Informa Markets

Author Bio ▼

Safety and Health Practitioner (SHP) is first for independent health and safety news.
May 18, 2011

Get the SHP newsletter

Daily health and safety news, job alerts and resources

SHE11 – Learning lessons from incidents without admitting liability

“Remember, you have a duty to cooperate; you don’t have a duty to capitulate,” a packed SHP Legal Arena heard today.

Kevin Bridges, a partner at Pinsent Masons law firm, guided delegates through the issues they need to bear in mind in order to avoid prosecutions and to defend them successfully if they do arise.

“Get your ducks in a row, and get your house in order,” was his advice, as he urged practitioners to ensure the follow an incident-response protocol that should be both documented and tried and tested. Such a process should cover:

  •     How do you escalate incidents internally?;
  •     How do you manage accident investigations, emails about the incident, engineering reports, etc?;
  •     How do you go about notifying insurers?;
  •     How do you manage requests for documents by enforcers?;
  •     How do you manage interviews of individuals?; and
  •     How do you communicate with relevant third parties.

He warned delegates that they could be “setting themselves up for a fall later on” if they do not obtain legal privilege for documents written up as part of accident investigations in order to learn the lessons and prevent a reoccurrence of an incident.

If this is the dominant purpose of the document then it will fail the test of privilege and be disclosable to third parties for criminal or civil proceedings.

“This can put you on the back foot and start a chain of events, from the investigation through to PACE interviews and a possible prosecution, which you have started,” he explained.

To pass the privilege test, the document has to have come into existence for the dominant purpose of contemplating legal proceedings.

Moving on to discussion of how to manage requests for interviews by enforcers following an incident, Kevin warned delegates to check what type of interview is requested before agreeing to it.

“There is no such thing as an informal chat with an enforcing inspector,” he explained. “They’re like journalists, everything is on record.”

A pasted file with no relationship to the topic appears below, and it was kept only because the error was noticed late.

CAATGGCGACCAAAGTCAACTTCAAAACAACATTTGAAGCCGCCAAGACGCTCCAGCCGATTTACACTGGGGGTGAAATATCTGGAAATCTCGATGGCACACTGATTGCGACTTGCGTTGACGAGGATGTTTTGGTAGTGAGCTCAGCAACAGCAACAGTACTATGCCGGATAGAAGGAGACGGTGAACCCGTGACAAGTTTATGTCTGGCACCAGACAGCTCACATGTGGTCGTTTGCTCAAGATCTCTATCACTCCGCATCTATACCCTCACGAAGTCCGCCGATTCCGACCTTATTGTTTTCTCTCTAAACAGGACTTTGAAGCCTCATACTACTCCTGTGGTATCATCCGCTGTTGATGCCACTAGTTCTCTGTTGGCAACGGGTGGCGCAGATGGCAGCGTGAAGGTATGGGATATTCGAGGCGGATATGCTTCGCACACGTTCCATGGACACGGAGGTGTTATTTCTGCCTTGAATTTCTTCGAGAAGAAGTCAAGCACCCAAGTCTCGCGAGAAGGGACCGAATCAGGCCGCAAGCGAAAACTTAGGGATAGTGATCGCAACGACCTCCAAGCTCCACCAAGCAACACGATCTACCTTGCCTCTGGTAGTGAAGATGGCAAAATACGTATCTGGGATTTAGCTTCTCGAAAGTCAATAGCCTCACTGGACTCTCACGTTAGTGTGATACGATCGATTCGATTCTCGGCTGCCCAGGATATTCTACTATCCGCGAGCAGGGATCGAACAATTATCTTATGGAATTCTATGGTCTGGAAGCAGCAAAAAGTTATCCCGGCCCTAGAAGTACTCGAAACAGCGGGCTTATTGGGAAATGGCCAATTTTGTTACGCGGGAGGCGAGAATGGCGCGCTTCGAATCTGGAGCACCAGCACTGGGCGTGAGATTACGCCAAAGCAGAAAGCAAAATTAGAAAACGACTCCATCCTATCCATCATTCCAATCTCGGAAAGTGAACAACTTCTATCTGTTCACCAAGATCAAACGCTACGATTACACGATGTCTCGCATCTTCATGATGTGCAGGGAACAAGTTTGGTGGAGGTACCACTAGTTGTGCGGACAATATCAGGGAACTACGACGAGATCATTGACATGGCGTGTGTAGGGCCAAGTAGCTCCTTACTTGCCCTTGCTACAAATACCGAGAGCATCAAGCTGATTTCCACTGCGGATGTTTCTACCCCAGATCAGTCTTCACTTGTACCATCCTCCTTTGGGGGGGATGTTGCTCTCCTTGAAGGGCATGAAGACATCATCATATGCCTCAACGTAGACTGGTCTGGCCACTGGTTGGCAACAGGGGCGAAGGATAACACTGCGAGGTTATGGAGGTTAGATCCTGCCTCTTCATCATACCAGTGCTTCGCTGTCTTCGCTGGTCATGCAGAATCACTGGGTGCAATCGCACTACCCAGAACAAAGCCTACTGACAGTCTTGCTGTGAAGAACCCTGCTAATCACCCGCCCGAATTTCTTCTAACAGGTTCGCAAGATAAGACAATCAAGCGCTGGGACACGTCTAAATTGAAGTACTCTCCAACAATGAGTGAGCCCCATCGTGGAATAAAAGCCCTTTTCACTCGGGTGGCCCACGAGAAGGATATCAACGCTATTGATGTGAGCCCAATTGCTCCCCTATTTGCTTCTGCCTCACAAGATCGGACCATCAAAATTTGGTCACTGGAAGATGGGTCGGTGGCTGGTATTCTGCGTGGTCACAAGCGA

A voluntary interview of an individual may be requested, and Kevin warned that individuals who are concerned about their role in the accident may consider not to grant such a request, as it could lead to incriminating themselves and others.

Under s20 of the HSWA, the HSE has the power to compel someone to attend an interview, however, individuals have protection against self-incrimination, as well as the statutory right to have someone sit in on the interview with them.

Finally, individuals can be interviewed under PACE if the enforcers suspect the individual of committing an offence. Kevin suggested, in such situations, a legal representative should sit in on the interview with the individual concerned – not least because any evidence given could be used against the individual in a later prosecution.

Nevertheless, he urged delegates never to feel pressured to attend a PACE interview, as it is still voluntary and, therefore, refusal to attend should not amount to a failure to cooperate.

“It is very often the case that attendance may not be in your best interest and, in my experience, those interviews can often come back to haunt those individuals.”

Other options include written representations, or asking for written questions and providing written answers in response.

Carrying on the tactical theme, he also told the audience not to be afraid to fight a prosecution if one should arise. He called on practitioners to ensure that the quality of their risk assessment in identifying material risk, amounting from the conduct of their organisation’s undertaking, is crucial, as it is this that will form the basis of a defence on the grounds of reasonable practicability, and whether they did enough, under the law, to avoid the incident in question.

Click on the video below to watch an interview with Kevin after he delivered his seminar:


The Safety Conversation Podcast: Listen now!

The Safety Conversation with SHP (previously the Safety and Health Podcast) aims to bring you the latest news, insights and legislation updates in the form of interviews, discussions and panel debates from leading figures within the profession.

Find us on Apple Podcasts, Spotify and Google Podcasts, subscribe and join the conversation today!

Notify of

1 Comment
Newest Most Voted
Inline Feedbacks
View all comments
13 years ago

accident investigation tips and useful legal references